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  • joint probability problem

    X1, X2, X3, X4 are continuous unif(0, 1)

    let T=max(X1, X2, X3, X4)
    S=min(X1, X2, X3, X4)

    find the joint Pr(T=t, S=s)

    i can find the marginal probabilities, but since they are not independent, i cant just multiply them

  • #2
    Originally posted by akirika View Post
    X1, X2, X3, X4 are continuous unif(0, 1)

    let T=max(X1, X2, X3, X4)
    S=min(X1, X2, X3, X4)

    find the joint Pr(T=t, S=s)

    i can find the marginal probabilities, but since they are not independent, i cant just multiply them
    are X1, X2, X3 AND X4 independent?

    Comment


    • #3
      yes they are independent

      Comment


      • #4
        Originally posted by akirika View Post
        yes they are independent
        If X1, X2, X3 AND X4 are independent, then, i think, their max and min are independent as well. Can someone confirm that?

        Comment


        • #5
          Originally posted by KHC831 View Post
          If X1, X2, X3 AND X4 are independent, then, i think, their max and min are independent as well. Can someone confirm that?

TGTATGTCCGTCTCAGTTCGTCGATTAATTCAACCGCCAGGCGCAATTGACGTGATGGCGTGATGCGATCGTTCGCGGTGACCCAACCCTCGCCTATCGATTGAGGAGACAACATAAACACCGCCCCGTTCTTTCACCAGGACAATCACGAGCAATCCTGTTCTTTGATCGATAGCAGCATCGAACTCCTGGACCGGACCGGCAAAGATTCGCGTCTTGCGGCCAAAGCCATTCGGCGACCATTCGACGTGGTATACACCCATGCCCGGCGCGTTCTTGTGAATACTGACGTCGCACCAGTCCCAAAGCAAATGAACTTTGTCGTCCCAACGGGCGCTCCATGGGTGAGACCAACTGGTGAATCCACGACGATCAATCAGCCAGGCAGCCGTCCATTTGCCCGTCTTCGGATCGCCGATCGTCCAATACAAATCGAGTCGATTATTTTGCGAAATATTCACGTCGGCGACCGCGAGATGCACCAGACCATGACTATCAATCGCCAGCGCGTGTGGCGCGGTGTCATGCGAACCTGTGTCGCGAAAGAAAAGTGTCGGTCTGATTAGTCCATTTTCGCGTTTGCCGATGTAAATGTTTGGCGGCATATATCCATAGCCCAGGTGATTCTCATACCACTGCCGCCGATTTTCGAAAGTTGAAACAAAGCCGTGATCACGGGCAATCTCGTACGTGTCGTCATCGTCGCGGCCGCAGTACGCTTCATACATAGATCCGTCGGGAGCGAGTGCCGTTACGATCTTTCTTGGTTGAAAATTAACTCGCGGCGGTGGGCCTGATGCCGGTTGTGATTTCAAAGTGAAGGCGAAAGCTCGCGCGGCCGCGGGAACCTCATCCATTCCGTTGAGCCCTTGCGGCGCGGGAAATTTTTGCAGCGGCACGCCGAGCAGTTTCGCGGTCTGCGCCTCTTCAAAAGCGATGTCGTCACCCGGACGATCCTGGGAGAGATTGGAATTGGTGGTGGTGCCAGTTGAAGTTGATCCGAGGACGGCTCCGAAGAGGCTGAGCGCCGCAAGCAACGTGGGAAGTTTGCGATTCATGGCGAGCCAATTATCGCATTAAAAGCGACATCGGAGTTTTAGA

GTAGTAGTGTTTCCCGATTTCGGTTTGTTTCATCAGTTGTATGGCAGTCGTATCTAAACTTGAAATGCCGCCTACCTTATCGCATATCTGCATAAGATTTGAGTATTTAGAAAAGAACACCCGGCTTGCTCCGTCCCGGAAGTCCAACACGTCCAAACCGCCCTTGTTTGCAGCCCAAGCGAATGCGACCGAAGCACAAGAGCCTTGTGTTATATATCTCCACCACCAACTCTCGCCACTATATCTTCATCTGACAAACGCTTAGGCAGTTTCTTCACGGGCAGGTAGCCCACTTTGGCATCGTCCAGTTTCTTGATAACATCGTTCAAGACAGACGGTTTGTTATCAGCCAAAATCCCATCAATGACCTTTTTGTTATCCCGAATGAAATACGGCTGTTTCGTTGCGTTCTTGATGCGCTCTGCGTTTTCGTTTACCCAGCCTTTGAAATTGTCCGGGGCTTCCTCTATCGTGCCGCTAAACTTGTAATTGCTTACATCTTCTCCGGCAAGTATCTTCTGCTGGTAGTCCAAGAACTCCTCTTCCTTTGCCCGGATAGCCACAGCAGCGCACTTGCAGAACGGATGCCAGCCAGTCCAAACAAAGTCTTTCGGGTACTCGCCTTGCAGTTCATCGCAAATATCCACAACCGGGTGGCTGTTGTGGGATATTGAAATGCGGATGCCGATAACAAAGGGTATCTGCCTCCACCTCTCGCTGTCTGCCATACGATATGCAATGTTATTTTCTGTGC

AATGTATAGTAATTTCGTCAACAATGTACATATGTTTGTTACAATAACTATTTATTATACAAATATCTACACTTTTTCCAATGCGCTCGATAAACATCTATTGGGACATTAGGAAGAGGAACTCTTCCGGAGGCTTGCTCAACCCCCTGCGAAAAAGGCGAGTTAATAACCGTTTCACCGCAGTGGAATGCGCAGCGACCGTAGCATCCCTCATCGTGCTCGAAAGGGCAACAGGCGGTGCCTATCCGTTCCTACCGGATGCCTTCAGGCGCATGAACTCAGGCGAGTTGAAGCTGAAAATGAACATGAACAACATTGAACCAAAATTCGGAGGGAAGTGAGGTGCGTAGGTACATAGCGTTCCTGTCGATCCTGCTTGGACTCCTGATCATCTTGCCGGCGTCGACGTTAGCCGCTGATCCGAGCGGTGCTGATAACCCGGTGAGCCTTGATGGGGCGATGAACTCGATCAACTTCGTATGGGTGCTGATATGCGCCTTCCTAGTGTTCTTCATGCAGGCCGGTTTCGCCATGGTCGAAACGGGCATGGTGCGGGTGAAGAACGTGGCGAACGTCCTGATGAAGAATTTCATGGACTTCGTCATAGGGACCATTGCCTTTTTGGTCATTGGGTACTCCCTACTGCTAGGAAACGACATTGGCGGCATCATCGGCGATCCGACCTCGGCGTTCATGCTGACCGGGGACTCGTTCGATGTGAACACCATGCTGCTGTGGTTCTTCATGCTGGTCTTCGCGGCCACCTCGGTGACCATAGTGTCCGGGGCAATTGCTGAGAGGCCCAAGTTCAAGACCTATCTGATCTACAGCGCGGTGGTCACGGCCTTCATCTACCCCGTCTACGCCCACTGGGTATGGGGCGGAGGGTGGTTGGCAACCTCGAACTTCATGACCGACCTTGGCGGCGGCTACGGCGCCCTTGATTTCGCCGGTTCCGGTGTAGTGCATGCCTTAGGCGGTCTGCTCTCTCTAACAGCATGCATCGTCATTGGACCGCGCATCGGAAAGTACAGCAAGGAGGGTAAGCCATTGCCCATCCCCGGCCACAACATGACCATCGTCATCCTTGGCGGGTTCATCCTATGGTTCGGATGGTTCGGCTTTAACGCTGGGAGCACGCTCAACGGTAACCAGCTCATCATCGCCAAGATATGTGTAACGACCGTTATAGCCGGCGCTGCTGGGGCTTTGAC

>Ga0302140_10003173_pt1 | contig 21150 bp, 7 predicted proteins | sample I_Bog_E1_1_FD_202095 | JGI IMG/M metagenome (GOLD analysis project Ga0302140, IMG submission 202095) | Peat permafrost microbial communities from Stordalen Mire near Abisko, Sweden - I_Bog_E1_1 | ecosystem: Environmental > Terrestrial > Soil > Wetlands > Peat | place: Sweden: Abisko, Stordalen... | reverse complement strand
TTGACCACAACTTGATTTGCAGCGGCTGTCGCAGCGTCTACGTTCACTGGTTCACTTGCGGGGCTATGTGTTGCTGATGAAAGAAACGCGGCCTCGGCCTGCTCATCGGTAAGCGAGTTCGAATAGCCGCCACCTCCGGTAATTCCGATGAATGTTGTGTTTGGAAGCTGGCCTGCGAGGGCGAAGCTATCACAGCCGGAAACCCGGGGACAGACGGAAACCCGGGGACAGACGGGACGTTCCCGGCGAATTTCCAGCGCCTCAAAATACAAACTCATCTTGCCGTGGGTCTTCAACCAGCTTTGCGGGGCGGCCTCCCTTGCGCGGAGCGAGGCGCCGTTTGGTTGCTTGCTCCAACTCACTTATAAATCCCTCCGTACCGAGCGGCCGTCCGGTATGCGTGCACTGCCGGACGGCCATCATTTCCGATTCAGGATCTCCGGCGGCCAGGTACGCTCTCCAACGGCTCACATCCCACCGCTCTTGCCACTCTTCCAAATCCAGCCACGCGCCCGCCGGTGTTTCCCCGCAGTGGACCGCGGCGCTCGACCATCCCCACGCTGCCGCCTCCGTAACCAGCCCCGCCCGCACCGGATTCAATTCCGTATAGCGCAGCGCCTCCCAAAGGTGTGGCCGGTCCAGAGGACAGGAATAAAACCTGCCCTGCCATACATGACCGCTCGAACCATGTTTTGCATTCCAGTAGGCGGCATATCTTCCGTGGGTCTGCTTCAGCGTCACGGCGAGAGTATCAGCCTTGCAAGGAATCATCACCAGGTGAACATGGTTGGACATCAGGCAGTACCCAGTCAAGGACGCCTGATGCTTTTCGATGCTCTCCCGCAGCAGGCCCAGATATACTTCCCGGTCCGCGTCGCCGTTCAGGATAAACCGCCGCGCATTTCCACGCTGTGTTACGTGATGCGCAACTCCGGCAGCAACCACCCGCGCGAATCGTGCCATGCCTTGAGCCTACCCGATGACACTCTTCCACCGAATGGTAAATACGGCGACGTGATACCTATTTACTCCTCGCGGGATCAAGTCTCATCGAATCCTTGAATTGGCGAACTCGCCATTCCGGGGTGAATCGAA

Why is that true? Think of the 2 variable case and see if you can prove/disprove that.

          Comment


          • #6
            their max/min are not independent because once a max is given, the min cannot be greater than the max

            so...anyone know how to solve this problem?

            Comment


            • #7
              Have you tried googling "order statistics"? The wikipedia article is rather informative - especially regarding the answer to this exact question...

              Comment


              • #8
                is the answer just (t-s)^4?

                Comment


                • #9
                  does this make sense?

                  F(t,s) = P(all 4 are less than t)* P(not all 4 are greater than s/all 4 are less than t)
                  t^4 * (1-P(all 4 greater than s/all 4 are less than t)
                  t^4 * (1-(t-s)^4/t^4)
                  t^4 * (t^4 -(t-s)^4)/t^4

                  = t^4-(t-s)^4

                  then take the derivative?
                  f(t,s) = 12 (t-s)^2
                  CAStudy
                  Actuary.com - Level II Poster